Air Conditioners

‘It’s very dangerous’: Climate change will have a negative impact on the environment, campaigners warn | Rare Techy


If you’ve experienced a heat wave by blasting the air conditioner, you’re not alone.

As the world heats up, many people turn to AC to stay cool.

But these energy-dense, chemical-killing units are causing great harm to the world.

With the number of global wind turbines expected to triple by 2050, experts warn that we need to change course quickly.

This is why – and the best place in Europe choose.

How bad is drunkenness for the world?

Air conditioners use more electricity than any other home appliance. Along with electric fans, they consume 10 percent of the world’s electricity.

The average sector is only one-third as efficient, warns Sophie Geoghegan, a climate campaigner at the Environmental Investigation Agency, a London-based green NGO.

“These devices are still running for many, many hours a day,” he said.

“When you look at a commercial refrigerator, it’s still running.

“According to the International Energy Agency, by 2050, space will consume as much energy and cooling as all of China and India today.”

Unfortunately, effort is only part of the problem. AC units also leak hydrocarbons (HFC) heaters, gases and solar heating equipment.

The most commonly used refrigerant – R-410A – is 2,000 times more powerful than carbon dioxide.

These gases are the “elephant in the room,” warns Geoghegan.

“It’s scary. Depending on how many people buy air conditioners, maybe bad,” he says.

Which countries in Europe are best at controlling air conditioning?

Some European countries have adopted measures to limit their use.

Italy and Spain have introduced AC height regulations in government buildings, including schools. In Italy, it cannot be placed below 25 degrees celsius. In Spain, the lower limit is 27 degrees.

In France, government buildings can only turn on air conditioning if the outside temperature reaches 26 degrees. The country was recently banned gas station from keeping their doors open.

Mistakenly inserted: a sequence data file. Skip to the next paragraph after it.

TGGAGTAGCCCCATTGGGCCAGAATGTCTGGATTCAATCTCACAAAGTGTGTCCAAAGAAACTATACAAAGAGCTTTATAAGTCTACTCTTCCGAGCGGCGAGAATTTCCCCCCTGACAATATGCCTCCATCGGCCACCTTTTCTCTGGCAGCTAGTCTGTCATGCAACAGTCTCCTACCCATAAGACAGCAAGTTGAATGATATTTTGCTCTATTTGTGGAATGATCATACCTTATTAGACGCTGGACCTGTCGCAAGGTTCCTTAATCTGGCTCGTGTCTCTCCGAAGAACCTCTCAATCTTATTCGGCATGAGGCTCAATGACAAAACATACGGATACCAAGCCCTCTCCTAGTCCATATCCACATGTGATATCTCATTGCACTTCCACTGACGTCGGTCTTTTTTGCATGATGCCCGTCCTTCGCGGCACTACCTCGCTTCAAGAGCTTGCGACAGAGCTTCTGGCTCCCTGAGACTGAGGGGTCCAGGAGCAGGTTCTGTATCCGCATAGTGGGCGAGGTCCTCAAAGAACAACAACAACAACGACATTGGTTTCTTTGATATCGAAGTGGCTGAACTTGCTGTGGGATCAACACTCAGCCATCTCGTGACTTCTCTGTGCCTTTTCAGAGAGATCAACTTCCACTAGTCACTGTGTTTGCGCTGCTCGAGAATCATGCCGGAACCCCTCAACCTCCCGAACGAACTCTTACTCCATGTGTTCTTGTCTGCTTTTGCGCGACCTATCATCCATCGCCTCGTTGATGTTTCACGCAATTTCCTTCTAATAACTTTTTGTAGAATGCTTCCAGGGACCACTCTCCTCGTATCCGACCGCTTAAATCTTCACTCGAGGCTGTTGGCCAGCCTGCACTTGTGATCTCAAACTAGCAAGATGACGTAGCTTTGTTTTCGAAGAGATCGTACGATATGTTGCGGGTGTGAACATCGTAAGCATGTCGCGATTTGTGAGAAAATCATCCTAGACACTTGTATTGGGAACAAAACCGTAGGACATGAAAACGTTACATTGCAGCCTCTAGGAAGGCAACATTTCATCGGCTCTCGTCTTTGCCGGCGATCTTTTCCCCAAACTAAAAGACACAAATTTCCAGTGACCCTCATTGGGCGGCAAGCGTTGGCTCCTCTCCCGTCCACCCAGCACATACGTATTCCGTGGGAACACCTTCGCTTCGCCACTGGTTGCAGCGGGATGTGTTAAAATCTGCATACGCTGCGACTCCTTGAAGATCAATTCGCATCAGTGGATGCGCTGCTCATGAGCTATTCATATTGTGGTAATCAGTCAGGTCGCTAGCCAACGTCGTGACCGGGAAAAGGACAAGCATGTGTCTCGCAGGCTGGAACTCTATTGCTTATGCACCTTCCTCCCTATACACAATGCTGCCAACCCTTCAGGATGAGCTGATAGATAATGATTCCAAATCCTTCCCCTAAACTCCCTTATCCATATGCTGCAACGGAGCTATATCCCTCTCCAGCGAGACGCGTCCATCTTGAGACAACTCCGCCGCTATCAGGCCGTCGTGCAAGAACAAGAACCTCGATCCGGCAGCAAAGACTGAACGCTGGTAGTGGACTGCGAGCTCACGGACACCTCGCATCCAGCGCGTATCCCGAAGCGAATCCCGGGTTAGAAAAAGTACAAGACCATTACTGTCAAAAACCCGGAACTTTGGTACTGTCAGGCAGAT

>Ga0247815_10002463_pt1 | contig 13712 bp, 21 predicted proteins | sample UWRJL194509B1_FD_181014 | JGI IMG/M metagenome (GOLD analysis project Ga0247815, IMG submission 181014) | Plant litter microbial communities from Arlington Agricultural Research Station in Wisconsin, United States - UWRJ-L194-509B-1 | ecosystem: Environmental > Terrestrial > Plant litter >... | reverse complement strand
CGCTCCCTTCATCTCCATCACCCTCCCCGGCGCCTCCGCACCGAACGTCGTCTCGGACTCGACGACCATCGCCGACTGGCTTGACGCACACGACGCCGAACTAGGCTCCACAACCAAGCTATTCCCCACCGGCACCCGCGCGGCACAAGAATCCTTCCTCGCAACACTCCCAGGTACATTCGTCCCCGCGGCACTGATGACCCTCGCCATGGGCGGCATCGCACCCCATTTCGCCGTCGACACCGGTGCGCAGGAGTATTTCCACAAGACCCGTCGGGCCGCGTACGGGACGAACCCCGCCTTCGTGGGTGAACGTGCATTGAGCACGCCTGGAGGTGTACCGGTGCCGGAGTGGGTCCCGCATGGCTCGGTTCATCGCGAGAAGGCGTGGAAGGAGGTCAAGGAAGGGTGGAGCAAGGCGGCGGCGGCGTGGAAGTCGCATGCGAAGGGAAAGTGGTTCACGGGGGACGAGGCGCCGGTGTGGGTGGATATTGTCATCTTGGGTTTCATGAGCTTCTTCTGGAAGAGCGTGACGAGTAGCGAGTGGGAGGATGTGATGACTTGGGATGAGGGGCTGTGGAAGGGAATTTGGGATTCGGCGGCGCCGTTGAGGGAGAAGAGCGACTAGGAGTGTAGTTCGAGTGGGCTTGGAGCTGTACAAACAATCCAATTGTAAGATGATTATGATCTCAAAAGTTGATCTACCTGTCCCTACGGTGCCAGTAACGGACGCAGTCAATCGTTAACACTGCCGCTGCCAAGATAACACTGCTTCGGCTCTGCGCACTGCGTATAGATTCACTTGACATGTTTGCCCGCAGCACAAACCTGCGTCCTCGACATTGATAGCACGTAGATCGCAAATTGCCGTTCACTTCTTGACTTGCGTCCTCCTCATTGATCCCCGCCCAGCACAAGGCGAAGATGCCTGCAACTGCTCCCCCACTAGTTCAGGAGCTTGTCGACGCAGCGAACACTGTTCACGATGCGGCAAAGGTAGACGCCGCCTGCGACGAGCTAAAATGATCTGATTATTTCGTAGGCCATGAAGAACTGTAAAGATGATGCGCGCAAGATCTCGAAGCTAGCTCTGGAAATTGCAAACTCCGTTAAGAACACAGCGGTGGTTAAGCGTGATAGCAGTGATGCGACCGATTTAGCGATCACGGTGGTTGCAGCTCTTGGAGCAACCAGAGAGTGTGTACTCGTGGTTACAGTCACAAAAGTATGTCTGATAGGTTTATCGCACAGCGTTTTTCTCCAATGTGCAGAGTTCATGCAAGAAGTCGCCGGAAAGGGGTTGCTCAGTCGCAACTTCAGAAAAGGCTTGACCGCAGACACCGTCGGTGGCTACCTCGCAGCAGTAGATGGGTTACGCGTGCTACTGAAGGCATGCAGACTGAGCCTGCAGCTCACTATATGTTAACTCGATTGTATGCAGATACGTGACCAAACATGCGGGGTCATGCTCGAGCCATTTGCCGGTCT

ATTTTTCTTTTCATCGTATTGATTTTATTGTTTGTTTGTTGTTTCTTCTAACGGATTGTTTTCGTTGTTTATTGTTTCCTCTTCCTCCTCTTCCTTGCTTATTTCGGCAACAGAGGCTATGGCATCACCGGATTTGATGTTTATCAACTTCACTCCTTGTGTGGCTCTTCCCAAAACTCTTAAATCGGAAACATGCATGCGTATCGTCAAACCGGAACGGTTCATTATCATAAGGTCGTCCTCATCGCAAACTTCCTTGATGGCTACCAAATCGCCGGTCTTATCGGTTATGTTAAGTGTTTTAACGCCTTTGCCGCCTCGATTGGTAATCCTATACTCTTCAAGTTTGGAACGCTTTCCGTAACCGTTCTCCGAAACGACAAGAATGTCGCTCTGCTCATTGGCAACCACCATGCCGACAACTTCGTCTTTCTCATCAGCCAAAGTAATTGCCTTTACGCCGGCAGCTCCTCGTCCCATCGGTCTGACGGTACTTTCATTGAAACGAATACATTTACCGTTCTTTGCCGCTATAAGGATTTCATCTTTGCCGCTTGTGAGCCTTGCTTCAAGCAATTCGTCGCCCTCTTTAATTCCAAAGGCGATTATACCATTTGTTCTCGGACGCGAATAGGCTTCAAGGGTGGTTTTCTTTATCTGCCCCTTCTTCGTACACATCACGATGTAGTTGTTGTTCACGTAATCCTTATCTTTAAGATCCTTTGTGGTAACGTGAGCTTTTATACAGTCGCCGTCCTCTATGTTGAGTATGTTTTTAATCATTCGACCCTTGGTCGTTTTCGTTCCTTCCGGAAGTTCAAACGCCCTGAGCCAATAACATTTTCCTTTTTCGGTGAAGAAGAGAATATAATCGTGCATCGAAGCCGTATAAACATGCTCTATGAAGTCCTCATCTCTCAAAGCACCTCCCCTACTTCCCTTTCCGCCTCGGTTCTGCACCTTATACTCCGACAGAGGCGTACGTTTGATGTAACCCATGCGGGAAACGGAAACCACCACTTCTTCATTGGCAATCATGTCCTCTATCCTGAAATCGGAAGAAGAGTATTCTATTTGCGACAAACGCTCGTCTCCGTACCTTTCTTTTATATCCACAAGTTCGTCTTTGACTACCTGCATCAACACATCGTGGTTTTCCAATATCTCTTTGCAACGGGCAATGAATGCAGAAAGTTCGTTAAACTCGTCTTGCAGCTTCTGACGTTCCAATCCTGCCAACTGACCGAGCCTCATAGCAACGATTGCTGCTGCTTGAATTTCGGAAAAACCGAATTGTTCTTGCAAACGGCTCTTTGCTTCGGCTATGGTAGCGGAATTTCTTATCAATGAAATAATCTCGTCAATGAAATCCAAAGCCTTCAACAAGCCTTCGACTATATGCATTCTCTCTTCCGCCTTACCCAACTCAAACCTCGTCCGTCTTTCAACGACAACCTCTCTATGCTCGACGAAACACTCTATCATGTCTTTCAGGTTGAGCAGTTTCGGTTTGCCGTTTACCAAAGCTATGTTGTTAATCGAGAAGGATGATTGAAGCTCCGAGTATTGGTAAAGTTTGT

In Switzerland, some cantons regulate the sale of air conditioners. Geneva residents must have a ‘reasonable reason’ to buy an AC, such as some health condition.

Germany has green-procurement standards for public contracts, which require ACs purchased in this way to comply environmental standards.

Countries outside of Europe have struggled to curb excessive gas use.

After the Fukushima nuclear disaster in 2011, energy conservation, or “setsuden,” became a national agenda for Japan.

The country’s Ministry of the Environment suggests that raising the temperature on your air conditioner by just one degree will reduce energy consumption.

In turn, workplaces raise the temperature and encourage workers to wear lighter clothing in the summer.

These are good ideas – but they are “baby steps” according to Geoghegan. We need to work harder.

What can we do about the impact of air on the environment?

The best solution is to design the place where we live so that we don’t need AC to cool us..

Urban planning plays an important role in this. Celebrating trees and green space, positioning buildings to provide more shade and ventilation, and embracing water features are all important.

During the 2007 heat wave, French authorities established community heating zones – air-conditioned areas where people can gather – to reduce dependence on air conditioning. individually.

“A world in which individuals are air-conditioning units is not a stable world,” says Geoghegan.

However, he knows that some people want air conditioning – especially the vulnerable and those who live in extremely hot climates. the world.

In order to meet this demand, governments must be able to hold the industry to legal standards.

This starts with phasing out harmful HFCs and replacing them with other environmentally-friendly refrigerants – such as ammonia, CO2, and hydrocarbons such as propane.

The EU’s ‘F-gas Regulation’ aims to reduce F-gas emissions by two-thirds of 2010 levels by 2030. It is currently under debate.

“The HFC sector in Europe is being restructured by the EU,” Geoghegan said.

“Governments should support a major reform of that law.”

To help consumers choose environmentally friendly options, the Environmental Investigation Agency and Greenpeace have launched the Cool Technologies web site.

The database features best-in-class, HFC-free cooling technologies.

Governments should provide financial incentives to purchase these technologies, mandate eco-labeling on units, and adopt minimum national standards.

“This is a low-hanging fruit,” says Geoghegan.

“The technology is there, we need to be able to legislate for companies to get on board.

“To individuals, I would say – really think about whether you need a ventilator. If you’re going to get one, you should do your homework.”


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